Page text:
A few days before the beginning of 2018, a scandal hit the City of Paris. The Pinault Museum, eponymous collection of the billionaire who founded Kering, acquired the Bourse de Commerce of Paris located in the Halles neighborhood for 15 cents. Indeed, after a long lasting renovation, the City of Paris proposed the Museum an emphyteutic lease with specific payment requirements. Desipite the controversy, the museum will open as planned in 2020.
A historical building at the core of a fast changing district
The Bourse de Commerce of Paris was built in 1885 in the former Palais Brongniart. It was the architect Henri Blondel who was in charge of the construction and who modified the dome made of glass and cast iron, while rehabilitating the whole building. Indeed, the 19th century rotunda is located at the core of the Parisian district of the Halles, a fast changing area with the recent opening of the partly underground shopping mall. The former Bourse de Commerce was acquired by the Chamber of commerce and industry of Paris (CCI) in 1949. On April 27th, 2016, François Pinault, the billionaire who founded Artémis holding and Kering Group, and the City of Paris publically jointly announced the upcoming transfer of a part of François Pinault’s Art collection to the former Bourse de Commerce of Paris. It is through the Pinault foundation that the collections will be presented and dealt with.
A significant controversy
On December 27th 2017, the journal Le Canard enchaîné, published an article that contained revelations focusing on François Pinault and the City of Paris. In fact, according to the journal, the project “must have already cost at least 63 million more than it should have to the City of Paris”. All in all, the buyout of the building owned by the Chamber of Commerce and Industry cost 86 million Euros. However, the Canard enchaîné stated that the City of Paris could have bought it for 15 cents? Indeed, the City of Paris committed to getting back the ownership of the building to concede for 50 years to the Pinault Foundation, with an annual usage fee as compensation. As a result, by the end of lease, the City of Paris would get the building back. The Pinault Foundation would have financed the construction and the renovation entrusted to Japanese architect Tadao Ando. Nevertheless, the weekly newspaper found a clause in the original 1949 contract stipulating that the Chamber should have been given to the City of Paris for a symbolic Franc. The City of Paris reacted right away by stating that it was impossible to reacquire the building for the same price as the one that was set after the War. All in all, the total amount spent is 86 million Euros which includes 65 million dollars buy out and some 23 million Euros as compensation to the Chamber of Commerce and Industry.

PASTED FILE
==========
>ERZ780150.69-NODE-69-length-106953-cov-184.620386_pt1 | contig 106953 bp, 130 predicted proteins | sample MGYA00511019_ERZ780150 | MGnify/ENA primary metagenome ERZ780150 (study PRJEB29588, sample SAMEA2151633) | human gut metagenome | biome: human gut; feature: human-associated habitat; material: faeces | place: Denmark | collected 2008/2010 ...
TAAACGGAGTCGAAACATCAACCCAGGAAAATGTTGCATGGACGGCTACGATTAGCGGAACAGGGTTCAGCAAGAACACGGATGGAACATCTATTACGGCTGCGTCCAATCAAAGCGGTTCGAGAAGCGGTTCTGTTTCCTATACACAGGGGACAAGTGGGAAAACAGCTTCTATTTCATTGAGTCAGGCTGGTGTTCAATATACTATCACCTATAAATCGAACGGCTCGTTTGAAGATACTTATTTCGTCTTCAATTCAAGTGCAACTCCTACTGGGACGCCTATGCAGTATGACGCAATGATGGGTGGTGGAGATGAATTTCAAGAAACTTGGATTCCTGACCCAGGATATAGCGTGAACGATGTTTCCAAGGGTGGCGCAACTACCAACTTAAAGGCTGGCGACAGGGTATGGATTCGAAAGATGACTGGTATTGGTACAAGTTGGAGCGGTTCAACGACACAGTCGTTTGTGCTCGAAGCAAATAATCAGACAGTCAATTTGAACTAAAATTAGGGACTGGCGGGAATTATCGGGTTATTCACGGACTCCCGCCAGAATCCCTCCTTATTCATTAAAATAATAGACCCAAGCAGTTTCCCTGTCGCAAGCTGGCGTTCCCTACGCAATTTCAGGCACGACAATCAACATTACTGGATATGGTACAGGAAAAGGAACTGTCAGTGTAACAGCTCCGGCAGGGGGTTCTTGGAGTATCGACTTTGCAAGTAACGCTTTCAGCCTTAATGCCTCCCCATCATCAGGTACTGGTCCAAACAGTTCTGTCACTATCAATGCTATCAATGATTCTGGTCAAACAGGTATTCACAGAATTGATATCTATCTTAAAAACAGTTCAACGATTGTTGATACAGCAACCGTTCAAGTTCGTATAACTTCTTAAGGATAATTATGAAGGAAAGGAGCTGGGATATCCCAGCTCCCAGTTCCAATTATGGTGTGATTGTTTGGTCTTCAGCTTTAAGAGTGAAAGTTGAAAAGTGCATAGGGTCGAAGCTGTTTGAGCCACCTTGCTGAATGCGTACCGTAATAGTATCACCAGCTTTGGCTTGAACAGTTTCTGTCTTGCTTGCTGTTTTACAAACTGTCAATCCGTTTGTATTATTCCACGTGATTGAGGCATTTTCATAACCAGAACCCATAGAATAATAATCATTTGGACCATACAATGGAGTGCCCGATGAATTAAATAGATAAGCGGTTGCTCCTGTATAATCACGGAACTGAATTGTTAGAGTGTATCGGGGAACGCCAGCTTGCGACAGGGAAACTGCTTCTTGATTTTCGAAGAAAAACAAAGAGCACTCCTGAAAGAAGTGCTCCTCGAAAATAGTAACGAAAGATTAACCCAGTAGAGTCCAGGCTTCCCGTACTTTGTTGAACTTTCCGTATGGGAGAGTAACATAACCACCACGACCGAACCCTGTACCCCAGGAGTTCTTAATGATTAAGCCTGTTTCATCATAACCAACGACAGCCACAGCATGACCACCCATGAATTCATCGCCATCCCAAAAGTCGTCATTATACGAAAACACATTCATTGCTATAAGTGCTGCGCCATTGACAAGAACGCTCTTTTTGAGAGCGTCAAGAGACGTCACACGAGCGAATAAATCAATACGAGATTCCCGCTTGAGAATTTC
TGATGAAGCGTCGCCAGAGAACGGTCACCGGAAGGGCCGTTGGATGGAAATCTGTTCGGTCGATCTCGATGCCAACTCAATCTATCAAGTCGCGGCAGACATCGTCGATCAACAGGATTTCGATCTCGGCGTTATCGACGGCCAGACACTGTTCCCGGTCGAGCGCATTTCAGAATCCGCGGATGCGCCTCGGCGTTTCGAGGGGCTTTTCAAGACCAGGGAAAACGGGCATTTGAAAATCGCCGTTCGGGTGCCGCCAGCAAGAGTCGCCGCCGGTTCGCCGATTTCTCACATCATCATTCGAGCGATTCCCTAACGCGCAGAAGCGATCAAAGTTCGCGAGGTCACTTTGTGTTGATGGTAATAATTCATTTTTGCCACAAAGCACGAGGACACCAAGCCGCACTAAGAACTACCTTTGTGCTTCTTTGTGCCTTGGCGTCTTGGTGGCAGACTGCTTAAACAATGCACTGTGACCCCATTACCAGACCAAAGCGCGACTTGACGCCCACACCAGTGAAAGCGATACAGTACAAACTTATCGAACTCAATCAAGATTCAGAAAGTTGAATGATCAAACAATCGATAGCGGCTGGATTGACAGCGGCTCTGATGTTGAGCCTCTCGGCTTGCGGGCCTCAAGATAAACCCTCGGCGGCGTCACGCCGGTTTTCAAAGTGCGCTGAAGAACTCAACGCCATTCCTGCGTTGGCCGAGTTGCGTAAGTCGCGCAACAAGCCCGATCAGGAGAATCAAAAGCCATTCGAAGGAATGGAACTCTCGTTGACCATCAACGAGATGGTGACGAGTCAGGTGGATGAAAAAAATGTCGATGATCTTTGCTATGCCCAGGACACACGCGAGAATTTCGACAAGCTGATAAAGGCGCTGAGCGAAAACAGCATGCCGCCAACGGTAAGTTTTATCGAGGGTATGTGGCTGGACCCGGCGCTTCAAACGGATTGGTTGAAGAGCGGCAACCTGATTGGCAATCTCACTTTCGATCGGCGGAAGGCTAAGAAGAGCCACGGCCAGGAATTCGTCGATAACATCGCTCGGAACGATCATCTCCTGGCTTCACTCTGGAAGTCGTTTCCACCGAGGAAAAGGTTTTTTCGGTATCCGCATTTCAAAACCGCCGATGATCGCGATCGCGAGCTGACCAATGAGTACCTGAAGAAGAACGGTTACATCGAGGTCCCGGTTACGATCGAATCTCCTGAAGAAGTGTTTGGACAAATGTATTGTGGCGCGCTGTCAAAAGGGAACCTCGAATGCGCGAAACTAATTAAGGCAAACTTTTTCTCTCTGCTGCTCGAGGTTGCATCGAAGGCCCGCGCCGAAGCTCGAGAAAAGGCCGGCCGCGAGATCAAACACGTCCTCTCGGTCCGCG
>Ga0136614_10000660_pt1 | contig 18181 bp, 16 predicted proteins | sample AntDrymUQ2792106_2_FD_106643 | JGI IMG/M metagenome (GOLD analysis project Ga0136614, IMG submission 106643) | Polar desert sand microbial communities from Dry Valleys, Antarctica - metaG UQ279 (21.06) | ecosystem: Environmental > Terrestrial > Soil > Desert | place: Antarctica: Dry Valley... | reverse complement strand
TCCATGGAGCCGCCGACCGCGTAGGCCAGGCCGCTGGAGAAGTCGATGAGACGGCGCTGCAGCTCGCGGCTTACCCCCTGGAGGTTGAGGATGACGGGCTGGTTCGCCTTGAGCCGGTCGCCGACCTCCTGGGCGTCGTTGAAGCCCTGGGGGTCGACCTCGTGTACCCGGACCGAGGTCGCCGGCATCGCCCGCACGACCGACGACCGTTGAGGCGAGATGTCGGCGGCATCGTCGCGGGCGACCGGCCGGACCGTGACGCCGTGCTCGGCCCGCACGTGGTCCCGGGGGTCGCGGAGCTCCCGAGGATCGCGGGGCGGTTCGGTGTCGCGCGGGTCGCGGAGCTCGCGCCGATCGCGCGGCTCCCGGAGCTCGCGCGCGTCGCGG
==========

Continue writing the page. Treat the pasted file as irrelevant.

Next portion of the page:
The 2020 opening maintained
Despite the press earthquake, the Pinault Museum will indeed open in 2020. As a result, the foundation’s goal is to offer “a multidisciplinary program with several experiences combining Fine Arts, music, theatre, literature and cinema.” At least, that is what François Pinault told Le Monde in 2016 when he was referring to Martin Bethenod who currently is the head of the Venetian Foundation as the curator of the Parisian foundation. On the occasion of the 2017 Nuit Blanche, two contemporary Art videos were presented at the Saint Eustache church as its neighbor’s future collection taste. Artists Lutz Bacher and Anri Sala presented videos entitled “Please” and “Uomoduomo”. Art-Trope shared it with its followers. The ending process of the press turmoil reinforces the pressure on the program of the future institution. In addition, its strategic location a few steps away from the Pompidou Center is a significant burning cultural issue for the City of Paris. The conditions of the emphyteutic lease conceded to François Pinault remain unclear. The opening, on the other hand, is crystal clear.
Read our article about Gaël Charbau, the 2018 Nuit Blanche’s new curator here.